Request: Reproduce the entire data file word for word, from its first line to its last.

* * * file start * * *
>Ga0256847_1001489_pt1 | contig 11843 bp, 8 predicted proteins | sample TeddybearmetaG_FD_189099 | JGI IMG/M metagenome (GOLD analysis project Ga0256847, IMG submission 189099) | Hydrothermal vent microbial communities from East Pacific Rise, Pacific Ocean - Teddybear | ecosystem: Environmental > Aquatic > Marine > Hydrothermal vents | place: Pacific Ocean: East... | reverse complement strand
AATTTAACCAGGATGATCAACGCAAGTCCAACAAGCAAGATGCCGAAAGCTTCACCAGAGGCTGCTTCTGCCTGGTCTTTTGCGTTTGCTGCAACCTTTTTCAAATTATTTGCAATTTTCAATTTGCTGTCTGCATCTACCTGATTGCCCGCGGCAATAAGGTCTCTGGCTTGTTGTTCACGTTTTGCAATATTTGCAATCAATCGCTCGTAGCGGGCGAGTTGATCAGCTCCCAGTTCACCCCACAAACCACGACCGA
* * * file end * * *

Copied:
>Ga0256847_1001489_pt1 | contig 11843 bp, 8 predicted proteins | sample TeddybearmetaG_FD_189099 | JGI IMG/M metagenome (GOLD analysis project Ga0256847, IMG submission 189099) | Hydrothermal vent microbial communities from East Pacific Rise, Pacific Ocean - Teddybear | ecosystem: Environmental > Aquatic > Marine > Hydrothermal vents | place: Pacific Ocean: East... | reverse complement strand
AATTTAACCAGGATGATCAACGCAAGTCCAACAAGCAAGATGCCGAAAGCTTCACCAGAGGCTGCTTCTGCCTGGTCTTTTGCGTTTGCTGCAACCTTTTTCAAATTATTTGCAATTTTCAATTTGCTGTCTGCATCTACCTGATTGCCCGCGGCAATAAGGTCTCTGGCTTGTTGTTCACGTTTTGCAATATTTGCAATCAATCGCTCGTAGCGGGCGAGTTGATCAGCTCCCAGTTCACCCCACAAACCACGACCGA